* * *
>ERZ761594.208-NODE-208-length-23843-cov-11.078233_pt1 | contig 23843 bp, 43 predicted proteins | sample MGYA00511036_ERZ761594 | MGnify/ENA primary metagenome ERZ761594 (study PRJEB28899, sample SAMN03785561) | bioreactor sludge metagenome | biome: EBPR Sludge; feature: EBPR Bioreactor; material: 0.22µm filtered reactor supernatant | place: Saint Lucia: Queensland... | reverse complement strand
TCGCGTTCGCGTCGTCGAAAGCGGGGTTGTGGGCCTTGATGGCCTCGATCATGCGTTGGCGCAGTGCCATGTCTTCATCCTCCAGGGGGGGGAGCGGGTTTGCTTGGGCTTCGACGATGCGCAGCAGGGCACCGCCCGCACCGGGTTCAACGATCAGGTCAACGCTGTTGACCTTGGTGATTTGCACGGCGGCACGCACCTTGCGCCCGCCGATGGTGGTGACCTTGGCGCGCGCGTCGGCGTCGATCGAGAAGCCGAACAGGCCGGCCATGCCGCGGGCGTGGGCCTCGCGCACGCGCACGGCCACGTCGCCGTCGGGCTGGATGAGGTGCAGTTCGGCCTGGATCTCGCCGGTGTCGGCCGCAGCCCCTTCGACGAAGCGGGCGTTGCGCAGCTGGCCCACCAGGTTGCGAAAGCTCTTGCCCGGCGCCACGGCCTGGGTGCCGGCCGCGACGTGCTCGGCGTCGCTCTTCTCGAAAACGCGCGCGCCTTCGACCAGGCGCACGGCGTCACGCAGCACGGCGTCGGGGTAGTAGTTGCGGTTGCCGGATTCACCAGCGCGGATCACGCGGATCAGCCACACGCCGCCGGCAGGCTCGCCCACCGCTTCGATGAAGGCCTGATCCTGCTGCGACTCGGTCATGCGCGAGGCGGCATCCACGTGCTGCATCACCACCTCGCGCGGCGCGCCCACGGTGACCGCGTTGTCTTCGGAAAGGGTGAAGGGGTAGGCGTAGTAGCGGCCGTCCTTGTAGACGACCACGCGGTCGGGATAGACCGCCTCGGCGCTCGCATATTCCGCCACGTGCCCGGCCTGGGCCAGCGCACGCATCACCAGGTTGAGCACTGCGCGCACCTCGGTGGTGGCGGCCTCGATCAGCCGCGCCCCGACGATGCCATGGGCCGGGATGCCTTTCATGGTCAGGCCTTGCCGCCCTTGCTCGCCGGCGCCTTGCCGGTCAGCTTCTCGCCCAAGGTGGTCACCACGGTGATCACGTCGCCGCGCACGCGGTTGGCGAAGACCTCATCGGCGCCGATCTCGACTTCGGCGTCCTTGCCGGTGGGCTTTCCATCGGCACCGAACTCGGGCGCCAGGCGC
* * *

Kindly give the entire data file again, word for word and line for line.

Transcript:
>ERZ761594.208-NODE-208-length-23843-cov-11.078233_pt1 | contig 23843 bp, 43 predicted proteins | sample MGYA00511036_ERZ761594 | MGnify/ENA primary metagenome ERZ761594 (study PRJEB28899, sample SAMN03785561) | bioreactor sludge metagenome | biome: EBPR Sludge; feature: EBPR Bioreactor; material: 0.22µm filtered reactor supernatant | place: Saint Lucia: Queensland... | reverse complement strand
TCGCGTTCGCGTCGTCGAAAGCGGGGTTGTGGGCCTTGATGGCCTCGATCATGCGTTGGCGCAGTGCCATGTCTTCATCCTCCAGGGGGGGGAGCGGGTTTGCTTGGGCTTCGACGATGCGCAGCAGGGCACCGCCCGCACCGGGTTCAACGATCAGGTCAACGCTGTTGACCTTGGTGATTTGCACGGCGGCACGCACCTTGCGCCCGCCGATGGTGGTGACCTTGGCGCGCGCGTCGGCGTCGATCGAGAAGCCGAACAGGCCGGCCATGCCGCGGGCGTGGGCCTCGCGCACGCGCACGGCCACGTCGCCGTCGGGCTGGATGAGGTGCAGTTCGGCCTGGATCTCGCCGGTGTCGGCCGCAGCCCCTTCGACGAAGCGGGCGTTGCGCAGCTGGCCCACCAGGTTGCGAAAGCTCTTGCCCGGCGCCACGGCCTGGGTGCCGGCCGCGACGTGCTCGGCGTCGCTCTTCTCGAAAACGCGCGCGCCTTCGACCAGGCGCACGGCGTCACGCAGCACGGCGTCGGGGTAGTAGTTGCGGTTGCCGGATTCACCAGCGCGGATCACGCGGATCAGCCACACGCCGCCGGCAGGCTCGCCCACCGCTTCGATGAAGGCCTGATCCTGCTGCGACTCGGTCATGCGCGAGGCGGCATCCACGTGCTGCATCACCACCTCGCGCGGCGCGCCCACGGTGACCGCGTTGTCTTCGGAAAGGGTGAAGGGGTAGGCGTAGTAGCGGCCGTCCTTGTAGACGACCACGCGGTCGGGATAGACCGCCTCGGCGCTCGCATATTCCGCCACGTGCCCGGCCTGGGCCAGCGCACGCATCACCAGGTTGAGCACTGCGCGCACCTCGGTGGTGGCGGCCTCGATCAGCCGCGCCCCGACGATGCCATGGGCCGGGATGCCTTTCATGGTCAGGCCTTGCCGCCCTTGCTCGCCGGCGCCTTGCCGGTCAGCTTCTCGCCCAAGGTGGTCACCACGGTGATCACGTCGCCGCGCACGCGGTTGGCGAAGACCTCATCGGCGCCGATCTCGACTTCGGCGTCCTTGCCGGTGGGCTTTCCATCGGCACCGAACTCGGGCGCCAGGCGC